Dante; A Dramatic Poem by Héloïse DurantDante; A Dramatic Poem by Héloïse Durant

Dante; A Dramatic Poem

byHéloïse Durant

Paperback | July 8, 2012

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This historic book may have numerous typos and missing text. Purchasers can download a free scanned copy of the original book (without typos) from the publisher. Not indexed. Not illustrated. 1892 edition. Excerpt: ...sword, And " duty," " justice," are his warning words. Ere heart of mine can give one beat for thee, It needs must throb a hundred times for Florence. And yet, O Guido! if thou couldst but know How much my heart does daily throb for thee, 'Twould ease thy pain at turning face from home. Guido. Tell me of thy heart's love when thy mind acts In unison with that love. Corso. Now scratch the claws, And where's the velvet? Dal Col. Nay, be patient, Corso; Wait, wait, be patient; all may change to-morrow. Corso. Oft patience of to-day conceives regret That kills to-morrow in the bringing forth. Dino (to Marco). Next we may amble exiled toes and heels On foreign soil. Marco (aside). Thou couldst, my friend, long since, If thou hadst favoured politics 'stead puddings. Dante. Here let us part still friends. Necessity, Not malice, prompts our acts; a mightier far Than we controls this hour. Tis Florence speaks, Beseeching peace, and in that name, depart! Exeunt Dante and Priors. Corso (fiercely). To hell with thee! It is of that thou singest, There wert begotten, there dost thou belong! Dal Col. If sent by thee, surely he'll never go. Thou'dst better learn thy passions to subdue. Corso. Subdue? Ask famished beggar not to hunger When wheaten loaf before his eyes be held. Ask prisoned drunkard not to thirst when wine Is poured between his bars. Ask libertine To seek no kiss when chance a beauty throws Into his arms. Subdue? When every word That arch-fiend Dante spoke was dagger thrust Into this heart, and stirred its molten depths, Kindling its smould'ring flame until the fire Of passions long pent-up broke forth anew. Subdue? Myself into another world! Crush out all my party zeal, raze walls of Florence, Let strangers steal our daughters, slave our sons,...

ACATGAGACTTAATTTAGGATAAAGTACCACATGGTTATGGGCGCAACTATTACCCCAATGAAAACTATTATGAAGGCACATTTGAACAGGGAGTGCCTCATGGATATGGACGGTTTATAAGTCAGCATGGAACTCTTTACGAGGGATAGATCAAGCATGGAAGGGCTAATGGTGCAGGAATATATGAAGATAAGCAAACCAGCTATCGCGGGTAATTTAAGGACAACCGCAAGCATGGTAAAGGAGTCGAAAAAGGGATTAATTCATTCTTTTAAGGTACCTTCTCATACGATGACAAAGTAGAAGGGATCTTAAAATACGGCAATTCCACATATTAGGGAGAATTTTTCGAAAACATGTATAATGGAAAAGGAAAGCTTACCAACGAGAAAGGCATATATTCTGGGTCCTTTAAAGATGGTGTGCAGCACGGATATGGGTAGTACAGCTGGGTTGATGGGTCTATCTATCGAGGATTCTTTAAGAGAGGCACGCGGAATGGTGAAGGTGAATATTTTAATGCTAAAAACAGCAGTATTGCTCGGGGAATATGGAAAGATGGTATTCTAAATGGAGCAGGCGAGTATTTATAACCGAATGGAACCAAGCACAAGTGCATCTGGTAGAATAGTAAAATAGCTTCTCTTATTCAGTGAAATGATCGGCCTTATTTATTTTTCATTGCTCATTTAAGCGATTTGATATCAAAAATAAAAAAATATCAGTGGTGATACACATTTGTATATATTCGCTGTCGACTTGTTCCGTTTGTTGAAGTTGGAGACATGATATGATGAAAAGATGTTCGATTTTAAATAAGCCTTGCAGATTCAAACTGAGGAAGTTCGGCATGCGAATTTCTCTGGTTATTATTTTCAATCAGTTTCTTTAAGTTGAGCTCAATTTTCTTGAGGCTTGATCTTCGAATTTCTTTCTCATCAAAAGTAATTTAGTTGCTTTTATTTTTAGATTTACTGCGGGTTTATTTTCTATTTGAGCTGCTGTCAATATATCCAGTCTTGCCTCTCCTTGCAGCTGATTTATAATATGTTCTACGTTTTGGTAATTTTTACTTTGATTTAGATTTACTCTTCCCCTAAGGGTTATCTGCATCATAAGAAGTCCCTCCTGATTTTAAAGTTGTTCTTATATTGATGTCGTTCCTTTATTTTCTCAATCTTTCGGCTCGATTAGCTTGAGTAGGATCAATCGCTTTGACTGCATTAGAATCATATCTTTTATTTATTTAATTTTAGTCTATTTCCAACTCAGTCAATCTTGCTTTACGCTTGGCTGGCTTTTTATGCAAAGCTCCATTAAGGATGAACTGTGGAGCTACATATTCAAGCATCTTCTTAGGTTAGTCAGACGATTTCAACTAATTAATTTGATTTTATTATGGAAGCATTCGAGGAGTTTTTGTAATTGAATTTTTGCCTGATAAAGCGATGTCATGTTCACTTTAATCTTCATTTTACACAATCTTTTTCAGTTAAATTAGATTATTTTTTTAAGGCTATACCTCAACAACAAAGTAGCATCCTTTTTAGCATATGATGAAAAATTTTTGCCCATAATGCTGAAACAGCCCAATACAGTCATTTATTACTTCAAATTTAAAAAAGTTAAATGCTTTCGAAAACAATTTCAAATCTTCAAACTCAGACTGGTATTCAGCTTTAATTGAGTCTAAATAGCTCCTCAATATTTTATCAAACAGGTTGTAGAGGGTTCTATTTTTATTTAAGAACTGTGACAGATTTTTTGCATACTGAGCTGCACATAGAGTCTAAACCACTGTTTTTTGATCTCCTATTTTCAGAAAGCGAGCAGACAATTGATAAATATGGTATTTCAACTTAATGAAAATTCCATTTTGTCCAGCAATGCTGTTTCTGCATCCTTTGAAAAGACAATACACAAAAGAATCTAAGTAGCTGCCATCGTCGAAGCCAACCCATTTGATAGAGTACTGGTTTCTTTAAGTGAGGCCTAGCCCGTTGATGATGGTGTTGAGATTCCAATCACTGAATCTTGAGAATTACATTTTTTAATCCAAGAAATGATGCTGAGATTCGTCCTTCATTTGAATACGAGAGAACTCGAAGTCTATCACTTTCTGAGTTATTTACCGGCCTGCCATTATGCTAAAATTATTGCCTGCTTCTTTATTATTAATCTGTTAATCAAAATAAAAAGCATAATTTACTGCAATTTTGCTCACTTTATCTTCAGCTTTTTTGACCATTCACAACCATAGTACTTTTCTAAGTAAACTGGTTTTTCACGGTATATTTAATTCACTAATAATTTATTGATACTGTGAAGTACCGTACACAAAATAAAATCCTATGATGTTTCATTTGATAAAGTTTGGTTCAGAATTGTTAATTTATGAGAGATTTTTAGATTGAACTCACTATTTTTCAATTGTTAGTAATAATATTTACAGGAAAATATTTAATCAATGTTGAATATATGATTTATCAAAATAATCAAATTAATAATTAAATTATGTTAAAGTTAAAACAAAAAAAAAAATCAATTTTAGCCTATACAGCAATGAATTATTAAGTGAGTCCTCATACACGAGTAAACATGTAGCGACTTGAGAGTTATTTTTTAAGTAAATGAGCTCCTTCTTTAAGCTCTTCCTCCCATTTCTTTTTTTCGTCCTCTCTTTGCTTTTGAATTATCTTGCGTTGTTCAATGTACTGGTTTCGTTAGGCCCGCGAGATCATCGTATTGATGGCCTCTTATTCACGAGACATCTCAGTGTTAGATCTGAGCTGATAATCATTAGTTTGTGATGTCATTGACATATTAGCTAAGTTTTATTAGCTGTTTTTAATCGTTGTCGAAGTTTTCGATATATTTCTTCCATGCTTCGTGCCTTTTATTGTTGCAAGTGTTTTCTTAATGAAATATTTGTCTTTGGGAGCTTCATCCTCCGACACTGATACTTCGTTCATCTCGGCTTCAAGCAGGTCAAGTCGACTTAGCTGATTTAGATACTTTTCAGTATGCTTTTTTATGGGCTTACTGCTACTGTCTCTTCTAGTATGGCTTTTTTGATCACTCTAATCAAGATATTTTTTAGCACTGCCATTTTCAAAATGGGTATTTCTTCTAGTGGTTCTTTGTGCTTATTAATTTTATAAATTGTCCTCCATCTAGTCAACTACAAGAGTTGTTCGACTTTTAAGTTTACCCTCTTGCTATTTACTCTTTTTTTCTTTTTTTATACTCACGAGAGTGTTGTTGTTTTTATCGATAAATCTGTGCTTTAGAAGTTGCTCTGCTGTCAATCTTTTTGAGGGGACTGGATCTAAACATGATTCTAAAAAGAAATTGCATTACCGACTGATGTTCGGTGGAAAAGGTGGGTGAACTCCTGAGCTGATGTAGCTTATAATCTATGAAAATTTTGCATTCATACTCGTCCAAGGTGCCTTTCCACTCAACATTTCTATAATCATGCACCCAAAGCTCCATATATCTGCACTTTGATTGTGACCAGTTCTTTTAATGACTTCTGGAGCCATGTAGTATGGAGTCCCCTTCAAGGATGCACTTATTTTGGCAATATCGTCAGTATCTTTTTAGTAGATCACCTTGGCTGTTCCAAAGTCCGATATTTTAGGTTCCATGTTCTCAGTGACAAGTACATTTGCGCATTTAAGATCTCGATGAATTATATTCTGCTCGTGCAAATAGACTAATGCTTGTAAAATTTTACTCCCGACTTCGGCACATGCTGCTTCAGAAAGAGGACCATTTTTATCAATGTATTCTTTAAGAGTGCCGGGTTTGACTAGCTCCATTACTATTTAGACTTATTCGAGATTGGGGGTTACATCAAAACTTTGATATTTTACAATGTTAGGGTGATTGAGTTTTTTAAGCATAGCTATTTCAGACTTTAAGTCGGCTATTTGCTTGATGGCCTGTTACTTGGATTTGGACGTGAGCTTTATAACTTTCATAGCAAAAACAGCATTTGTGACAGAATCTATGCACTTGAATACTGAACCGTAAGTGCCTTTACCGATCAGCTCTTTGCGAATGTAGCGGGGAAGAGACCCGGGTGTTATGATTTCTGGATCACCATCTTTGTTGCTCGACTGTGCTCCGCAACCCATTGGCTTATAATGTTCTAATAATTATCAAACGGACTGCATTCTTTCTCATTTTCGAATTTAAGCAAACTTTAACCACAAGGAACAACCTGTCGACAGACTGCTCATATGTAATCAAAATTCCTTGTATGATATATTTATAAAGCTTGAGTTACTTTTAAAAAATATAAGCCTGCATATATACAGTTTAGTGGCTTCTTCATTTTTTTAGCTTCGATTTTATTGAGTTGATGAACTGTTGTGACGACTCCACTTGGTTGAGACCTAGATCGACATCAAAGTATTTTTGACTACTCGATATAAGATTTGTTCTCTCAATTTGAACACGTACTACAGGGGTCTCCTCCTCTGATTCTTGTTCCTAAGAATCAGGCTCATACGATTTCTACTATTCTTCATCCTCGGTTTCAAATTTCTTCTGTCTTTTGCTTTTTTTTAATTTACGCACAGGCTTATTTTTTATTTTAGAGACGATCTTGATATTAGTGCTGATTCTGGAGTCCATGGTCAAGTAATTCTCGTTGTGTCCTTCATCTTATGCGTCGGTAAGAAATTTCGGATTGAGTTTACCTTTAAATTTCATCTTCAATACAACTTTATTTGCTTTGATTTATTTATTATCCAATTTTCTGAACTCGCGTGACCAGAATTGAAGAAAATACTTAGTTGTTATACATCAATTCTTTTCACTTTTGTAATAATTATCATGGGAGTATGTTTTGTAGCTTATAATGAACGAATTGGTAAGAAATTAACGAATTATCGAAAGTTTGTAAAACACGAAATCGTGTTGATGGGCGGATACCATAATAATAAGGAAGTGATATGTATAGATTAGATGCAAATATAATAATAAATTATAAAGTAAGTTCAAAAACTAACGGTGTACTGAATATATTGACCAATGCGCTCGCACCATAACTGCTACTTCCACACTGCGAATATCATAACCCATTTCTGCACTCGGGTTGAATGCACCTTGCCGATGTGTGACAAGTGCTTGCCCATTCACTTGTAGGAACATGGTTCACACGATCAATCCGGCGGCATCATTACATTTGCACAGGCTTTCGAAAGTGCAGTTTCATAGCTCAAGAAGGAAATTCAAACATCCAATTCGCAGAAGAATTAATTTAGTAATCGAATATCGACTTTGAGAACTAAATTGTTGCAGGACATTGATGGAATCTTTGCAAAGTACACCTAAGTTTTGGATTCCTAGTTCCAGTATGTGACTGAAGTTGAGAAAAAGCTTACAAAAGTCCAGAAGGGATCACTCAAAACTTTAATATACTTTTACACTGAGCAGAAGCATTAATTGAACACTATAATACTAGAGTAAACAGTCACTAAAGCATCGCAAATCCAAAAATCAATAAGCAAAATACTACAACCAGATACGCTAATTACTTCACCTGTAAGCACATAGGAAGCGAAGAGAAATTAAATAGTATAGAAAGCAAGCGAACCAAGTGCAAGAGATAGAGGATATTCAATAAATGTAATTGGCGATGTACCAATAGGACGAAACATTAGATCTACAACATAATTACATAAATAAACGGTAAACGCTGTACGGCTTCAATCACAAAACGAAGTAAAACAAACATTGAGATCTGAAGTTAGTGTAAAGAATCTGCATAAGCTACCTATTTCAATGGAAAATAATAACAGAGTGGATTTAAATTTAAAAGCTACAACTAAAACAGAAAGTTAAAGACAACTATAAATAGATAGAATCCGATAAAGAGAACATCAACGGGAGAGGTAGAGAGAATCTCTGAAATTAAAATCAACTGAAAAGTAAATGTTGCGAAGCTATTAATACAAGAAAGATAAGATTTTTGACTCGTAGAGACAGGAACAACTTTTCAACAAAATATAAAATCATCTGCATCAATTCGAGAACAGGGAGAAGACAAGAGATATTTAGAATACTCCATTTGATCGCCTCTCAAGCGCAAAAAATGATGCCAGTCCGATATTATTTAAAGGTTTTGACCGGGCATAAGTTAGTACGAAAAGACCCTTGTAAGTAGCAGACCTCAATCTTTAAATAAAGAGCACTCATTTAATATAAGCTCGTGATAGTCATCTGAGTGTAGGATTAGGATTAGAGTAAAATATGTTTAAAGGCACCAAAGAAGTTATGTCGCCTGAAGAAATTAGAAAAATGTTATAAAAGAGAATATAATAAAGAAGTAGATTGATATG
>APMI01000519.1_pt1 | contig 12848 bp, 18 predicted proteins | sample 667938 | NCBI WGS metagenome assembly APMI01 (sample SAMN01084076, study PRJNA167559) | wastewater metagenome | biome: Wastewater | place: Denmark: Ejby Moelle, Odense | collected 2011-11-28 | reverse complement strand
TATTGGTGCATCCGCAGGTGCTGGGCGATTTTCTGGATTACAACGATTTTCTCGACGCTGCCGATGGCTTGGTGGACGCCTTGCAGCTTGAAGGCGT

Title:Dante; A Dramatic PoemFormat:PaperbackDimensions:36 pages, 9.69 × 7.44 × 0.07 inPublished:July 8, 2012Publisher:General Books LLCLanguage:English

The following ISBNs are associated with this title:

ISBN - 10:0217199836

ISBN - 13:9780217199834